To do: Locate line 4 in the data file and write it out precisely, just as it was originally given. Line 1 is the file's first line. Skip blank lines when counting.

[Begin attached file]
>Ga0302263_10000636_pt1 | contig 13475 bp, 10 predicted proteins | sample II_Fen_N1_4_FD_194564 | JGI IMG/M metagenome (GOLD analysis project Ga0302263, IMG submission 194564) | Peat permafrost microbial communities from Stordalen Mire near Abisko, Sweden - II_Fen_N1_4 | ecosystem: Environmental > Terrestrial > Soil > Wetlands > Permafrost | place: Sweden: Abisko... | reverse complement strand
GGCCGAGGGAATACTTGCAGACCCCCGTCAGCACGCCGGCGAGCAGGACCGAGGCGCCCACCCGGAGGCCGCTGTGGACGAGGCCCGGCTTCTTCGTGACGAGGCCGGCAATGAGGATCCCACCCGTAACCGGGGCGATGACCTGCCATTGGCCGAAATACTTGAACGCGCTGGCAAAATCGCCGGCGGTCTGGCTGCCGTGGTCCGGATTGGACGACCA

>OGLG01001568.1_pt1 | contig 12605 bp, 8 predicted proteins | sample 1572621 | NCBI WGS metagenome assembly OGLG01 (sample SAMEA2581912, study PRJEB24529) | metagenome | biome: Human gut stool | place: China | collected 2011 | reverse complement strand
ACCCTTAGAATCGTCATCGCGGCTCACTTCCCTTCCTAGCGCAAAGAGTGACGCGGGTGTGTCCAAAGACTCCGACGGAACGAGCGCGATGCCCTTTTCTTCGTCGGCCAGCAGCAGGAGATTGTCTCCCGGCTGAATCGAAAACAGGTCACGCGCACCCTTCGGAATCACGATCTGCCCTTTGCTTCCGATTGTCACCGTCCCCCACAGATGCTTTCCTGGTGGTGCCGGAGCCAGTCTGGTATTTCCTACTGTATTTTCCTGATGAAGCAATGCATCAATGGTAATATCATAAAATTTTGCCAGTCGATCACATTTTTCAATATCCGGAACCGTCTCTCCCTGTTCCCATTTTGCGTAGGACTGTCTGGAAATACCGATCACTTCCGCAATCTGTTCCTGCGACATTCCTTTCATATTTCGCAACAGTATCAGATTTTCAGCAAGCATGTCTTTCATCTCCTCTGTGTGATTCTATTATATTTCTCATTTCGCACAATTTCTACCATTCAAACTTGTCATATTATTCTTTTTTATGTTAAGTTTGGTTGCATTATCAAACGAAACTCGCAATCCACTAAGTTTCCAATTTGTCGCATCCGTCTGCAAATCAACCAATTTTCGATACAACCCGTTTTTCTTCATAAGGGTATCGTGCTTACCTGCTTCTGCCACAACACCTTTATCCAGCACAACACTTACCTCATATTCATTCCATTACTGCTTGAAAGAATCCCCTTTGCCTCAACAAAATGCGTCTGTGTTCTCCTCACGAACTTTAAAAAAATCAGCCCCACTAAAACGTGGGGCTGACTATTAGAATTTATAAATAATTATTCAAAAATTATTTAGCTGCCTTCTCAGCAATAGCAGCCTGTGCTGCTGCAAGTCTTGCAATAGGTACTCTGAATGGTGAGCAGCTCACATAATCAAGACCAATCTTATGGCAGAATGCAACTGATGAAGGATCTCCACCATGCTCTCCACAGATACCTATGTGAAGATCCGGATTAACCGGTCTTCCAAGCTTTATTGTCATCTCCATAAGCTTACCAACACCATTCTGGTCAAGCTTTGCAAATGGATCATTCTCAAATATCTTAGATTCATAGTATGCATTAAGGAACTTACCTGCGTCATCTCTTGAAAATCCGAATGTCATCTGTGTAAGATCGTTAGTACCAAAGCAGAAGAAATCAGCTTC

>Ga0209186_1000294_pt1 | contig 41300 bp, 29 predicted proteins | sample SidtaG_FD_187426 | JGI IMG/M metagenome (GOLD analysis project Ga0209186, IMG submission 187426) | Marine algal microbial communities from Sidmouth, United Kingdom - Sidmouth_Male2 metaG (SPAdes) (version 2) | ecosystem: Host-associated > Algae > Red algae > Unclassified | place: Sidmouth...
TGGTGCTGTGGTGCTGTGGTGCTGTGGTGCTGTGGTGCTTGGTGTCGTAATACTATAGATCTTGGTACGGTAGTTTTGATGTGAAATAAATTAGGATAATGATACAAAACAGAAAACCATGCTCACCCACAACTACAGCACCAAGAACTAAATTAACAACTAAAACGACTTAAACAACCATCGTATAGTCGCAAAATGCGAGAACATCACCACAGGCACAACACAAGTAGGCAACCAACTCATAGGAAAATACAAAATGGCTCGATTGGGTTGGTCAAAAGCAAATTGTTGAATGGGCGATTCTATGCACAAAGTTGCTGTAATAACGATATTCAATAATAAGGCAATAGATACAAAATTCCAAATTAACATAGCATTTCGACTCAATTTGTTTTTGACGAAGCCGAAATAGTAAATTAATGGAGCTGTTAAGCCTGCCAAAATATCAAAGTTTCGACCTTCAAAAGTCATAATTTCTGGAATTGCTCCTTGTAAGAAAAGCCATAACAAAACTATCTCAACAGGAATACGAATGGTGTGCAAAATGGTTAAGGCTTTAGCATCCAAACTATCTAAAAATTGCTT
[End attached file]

ACCCTTAGAATCGTCATCGCGGCTCACTTCCCTTCCTAGCGCAAAGAGTGACGCGGGTGTGTCCAAAGACTCCGACGGAACGAGCGCGATGCCCTTTTCTTCGTCGGCCAGCAGCAGGAGATTGTCTCCCGGCTGAATCGAAAACAGGTCACGCGCACCCTTCGGAATCACGATCTGCCCTTTGCTTCCGATTGTCACCGTCCCCCACAGATGCTTTCCTGGTGGTGCCGGAGCCAGTCTGGTATTTCCTACTGTATTTTCCTGATGAAGCAATGCATCAATGGTAATATCATAAAATTTTGCCAGTCGATCACATTTTTCAATATCCGGAACCGTCTCTCCCTGTTCCCATTTTGCGTAGGACTGTCTGGAAATACCGATCACTTCCGCAATCTGTTCCTGCGACATTCCTTTCATATTTCGCAACAGTATCAGATTTTCAGCAAGCATGTCTTTCATCTCCTCTGTGTGATTCTATTATATTTCTCATTTCGCACAATTTCTACCATTCAAACTTGTCATATTATTCTTTTTTATGTTAAGTTTGGTTGCATTATCAAACGAAACTCGCAATCCACTAAGTTTCCAATTTGTCGCATCCGTCTGCAAATCAACCAATTTTCGATACAACCCGTTTTTCTTCATAAGGGTATCGTGCTTACCTGCTTCTGCCACAACACCTTTATCCAGCACAACACTTACCTCATATTCATTCCATTACTGCTTGAAAGAATCCCCTTTGCCTCAACAAAATGCGTCTGTGTTCTCCTCACGAACTTTAAAAAAATCAGCCCCACTAAAACGTGGGGCTGACTATTAGAATTTATAAATAATTATTCAAAAATTATTTAGCTGCCTTCTCAGCAATAGCAGCCTGTGCTGCTGCAAGTCTTGCAATAGGTACTCTGAATGGTGAGCAGCTCACATAATCAAGACCAATCTTATGGCAGAATGCAACTGATGAAGGATCTCCACCATGCTCTCCACAGATACCTATGTGAAGATCCGGATTAACCGGTCTTCCAAGCTTTATTGTCATCTCCATAAGCTTACCAACACCATTCTGGTCAAGCTTTGCAAATGGATCATTCTCAAATATCTTAGATTCATAGTATGCATTAAGGAACTTACCTGCGTCATCTCTTGAAAATCCGAATGTCATCTGTGTAAGATCGTTAGTACCAAAGCAGAAGAAATCAGCTTC